Beyond that, choose core segments and research their needs. Ask yourself what struggles have companies in this niche faced? What are their goals? How do they use competitor products and services? How can you help?
4. Choose Your Segmentation Criteria
Based on your research, create your B2B segments. Start with firmographics and think about which criteria will provide the most qualified lead. For example, if you manufacture farm machinery and you want to promote a new line of combine harvesters, you may want to target agriculture companies that harvest corn and other grains. If you’re selling enterprise cloud storage, you may want to segment your audience by size (since larger companies need more server space).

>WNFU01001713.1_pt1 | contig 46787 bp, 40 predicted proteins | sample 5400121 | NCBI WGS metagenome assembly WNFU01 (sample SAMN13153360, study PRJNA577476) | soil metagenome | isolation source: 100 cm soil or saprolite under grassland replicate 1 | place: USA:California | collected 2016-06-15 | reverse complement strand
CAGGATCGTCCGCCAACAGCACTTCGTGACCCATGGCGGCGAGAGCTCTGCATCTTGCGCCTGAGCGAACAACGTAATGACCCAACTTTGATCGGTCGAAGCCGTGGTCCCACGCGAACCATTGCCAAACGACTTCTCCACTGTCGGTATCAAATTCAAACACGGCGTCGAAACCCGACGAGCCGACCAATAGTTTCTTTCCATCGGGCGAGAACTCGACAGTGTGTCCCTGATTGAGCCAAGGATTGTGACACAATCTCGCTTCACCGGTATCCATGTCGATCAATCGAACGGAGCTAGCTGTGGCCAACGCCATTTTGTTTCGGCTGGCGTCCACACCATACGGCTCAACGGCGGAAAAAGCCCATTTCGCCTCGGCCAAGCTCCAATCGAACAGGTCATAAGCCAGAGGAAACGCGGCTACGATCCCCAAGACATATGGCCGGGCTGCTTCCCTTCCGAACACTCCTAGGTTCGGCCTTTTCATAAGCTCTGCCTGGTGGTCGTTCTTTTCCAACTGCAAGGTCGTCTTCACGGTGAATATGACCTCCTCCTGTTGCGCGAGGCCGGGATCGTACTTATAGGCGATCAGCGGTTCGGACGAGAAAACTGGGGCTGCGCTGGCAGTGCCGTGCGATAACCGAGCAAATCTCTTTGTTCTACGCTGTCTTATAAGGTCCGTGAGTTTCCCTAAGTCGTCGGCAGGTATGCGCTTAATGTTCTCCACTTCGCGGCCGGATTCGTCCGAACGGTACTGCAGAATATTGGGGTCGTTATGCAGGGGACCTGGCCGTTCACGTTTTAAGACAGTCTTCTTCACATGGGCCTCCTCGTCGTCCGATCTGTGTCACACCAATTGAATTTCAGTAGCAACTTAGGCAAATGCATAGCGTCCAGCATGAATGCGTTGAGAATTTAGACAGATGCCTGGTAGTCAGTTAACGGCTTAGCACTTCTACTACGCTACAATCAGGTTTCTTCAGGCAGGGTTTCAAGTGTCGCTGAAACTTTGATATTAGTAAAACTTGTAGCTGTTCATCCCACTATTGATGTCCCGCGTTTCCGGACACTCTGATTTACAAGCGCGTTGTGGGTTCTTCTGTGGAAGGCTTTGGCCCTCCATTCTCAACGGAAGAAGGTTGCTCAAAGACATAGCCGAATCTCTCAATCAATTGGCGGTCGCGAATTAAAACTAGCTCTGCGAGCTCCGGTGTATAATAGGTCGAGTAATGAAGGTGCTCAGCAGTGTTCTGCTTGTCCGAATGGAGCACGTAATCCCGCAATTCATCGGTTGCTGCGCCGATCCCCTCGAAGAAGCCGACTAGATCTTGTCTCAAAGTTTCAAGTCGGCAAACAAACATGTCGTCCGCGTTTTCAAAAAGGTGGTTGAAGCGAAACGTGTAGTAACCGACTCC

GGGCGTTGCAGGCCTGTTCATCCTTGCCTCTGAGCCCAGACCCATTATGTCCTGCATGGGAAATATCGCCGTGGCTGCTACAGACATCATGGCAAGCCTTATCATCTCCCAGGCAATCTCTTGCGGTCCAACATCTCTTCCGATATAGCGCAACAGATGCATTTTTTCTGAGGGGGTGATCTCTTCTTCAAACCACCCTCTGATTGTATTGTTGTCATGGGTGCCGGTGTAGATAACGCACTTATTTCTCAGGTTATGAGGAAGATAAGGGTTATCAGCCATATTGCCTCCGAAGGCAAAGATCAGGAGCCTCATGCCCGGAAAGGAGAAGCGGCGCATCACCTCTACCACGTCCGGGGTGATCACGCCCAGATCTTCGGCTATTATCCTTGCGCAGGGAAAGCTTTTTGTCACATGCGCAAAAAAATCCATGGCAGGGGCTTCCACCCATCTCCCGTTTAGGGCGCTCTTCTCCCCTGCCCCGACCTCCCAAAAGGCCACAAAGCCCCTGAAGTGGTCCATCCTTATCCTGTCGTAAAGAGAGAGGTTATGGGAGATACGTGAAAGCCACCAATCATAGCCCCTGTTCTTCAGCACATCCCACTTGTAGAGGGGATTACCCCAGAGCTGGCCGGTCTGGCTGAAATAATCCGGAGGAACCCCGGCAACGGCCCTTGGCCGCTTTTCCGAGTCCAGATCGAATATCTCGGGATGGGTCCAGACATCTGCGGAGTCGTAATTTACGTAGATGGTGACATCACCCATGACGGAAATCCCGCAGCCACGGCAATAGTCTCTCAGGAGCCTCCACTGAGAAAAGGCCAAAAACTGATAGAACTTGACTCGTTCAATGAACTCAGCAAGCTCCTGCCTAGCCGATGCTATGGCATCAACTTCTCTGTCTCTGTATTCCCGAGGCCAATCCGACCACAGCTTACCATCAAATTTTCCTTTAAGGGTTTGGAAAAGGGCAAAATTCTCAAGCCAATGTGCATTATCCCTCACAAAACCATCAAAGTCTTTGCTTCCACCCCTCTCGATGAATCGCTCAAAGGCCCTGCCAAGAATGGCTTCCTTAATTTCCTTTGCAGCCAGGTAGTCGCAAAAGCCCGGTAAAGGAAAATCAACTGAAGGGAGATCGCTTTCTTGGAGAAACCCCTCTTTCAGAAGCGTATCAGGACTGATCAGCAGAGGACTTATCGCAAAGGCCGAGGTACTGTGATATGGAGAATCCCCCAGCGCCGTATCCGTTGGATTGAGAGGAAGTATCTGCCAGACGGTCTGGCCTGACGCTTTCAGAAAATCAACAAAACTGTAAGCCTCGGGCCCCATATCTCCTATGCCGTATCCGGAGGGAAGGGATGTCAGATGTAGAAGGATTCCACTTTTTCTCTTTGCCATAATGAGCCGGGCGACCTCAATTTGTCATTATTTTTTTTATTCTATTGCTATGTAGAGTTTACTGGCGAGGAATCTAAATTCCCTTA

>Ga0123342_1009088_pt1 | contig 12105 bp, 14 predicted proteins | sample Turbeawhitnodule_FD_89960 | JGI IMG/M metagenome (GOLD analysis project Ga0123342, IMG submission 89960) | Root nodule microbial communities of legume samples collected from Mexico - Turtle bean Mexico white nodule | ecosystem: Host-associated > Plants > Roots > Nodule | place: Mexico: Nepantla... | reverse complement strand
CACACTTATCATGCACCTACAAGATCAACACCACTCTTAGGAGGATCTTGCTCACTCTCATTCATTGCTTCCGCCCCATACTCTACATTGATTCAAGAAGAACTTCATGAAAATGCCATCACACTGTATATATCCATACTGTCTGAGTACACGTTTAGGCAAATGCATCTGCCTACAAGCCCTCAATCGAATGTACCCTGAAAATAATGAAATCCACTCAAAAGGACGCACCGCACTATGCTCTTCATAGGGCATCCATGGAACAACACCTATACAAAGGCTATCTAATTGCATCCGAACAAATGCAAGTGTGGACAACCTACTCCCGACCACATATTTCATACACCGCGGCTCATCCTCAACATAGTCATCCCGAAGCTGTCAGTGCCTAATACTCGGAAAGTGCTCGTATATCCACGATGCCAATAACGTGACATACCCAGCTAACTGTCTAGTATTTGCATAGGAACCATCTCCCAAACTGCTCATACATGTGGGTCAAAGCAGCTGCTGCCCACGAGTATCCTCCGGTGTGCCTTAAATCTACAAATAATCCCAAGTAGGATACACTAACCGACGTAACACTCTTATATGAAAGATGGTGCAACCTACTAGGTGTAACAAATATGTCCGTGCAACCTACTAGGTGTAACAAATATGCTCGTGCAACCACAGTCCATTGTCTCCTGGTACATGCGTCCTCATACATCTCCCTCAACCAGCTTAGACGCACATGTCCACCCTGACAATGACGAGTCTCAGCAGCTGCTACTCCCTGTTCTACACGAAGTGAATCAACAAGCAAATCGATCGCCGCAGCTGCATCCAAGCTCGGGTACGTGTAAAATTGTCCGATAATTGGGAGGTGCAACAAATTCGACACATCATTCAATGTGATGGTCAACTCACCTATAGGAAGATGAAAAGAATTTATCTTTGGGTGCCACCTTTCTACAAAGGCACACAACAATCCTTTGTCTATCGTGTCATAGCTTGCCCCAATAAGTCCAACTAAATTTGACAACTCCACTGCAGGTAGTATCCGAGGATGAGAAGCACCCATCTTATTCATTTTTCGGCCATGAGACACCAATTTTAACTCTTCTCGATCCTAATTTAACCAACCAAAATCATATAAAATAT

5. Think Outside of the Box
When you start creating B2B customer segments, it’s normal to start out with areas you’ve traditionally found success—but you may find success with a new avenue. Scan your data for segmentation criteria you may have otherwise overlooked, and don’t discount it.
For example, a chemical supplies vendor may have an understanding of its B2B segments within the construction and farming industries. However, once they analyze data, they could discover that a large portion of their consumers are in the industrial cleaning industry. With this new information, they can create an additional B2B market segment.
6. Consider Micro-Segmentation
B2B segmentation can be more effective when you’re working with a hyper-targeted audience, as long as you don’t end up making the audience too small. Once you segment your audience by firmographics, you can segment a step further using behavioral segmentation, demographic segmentation, or another type of criteria.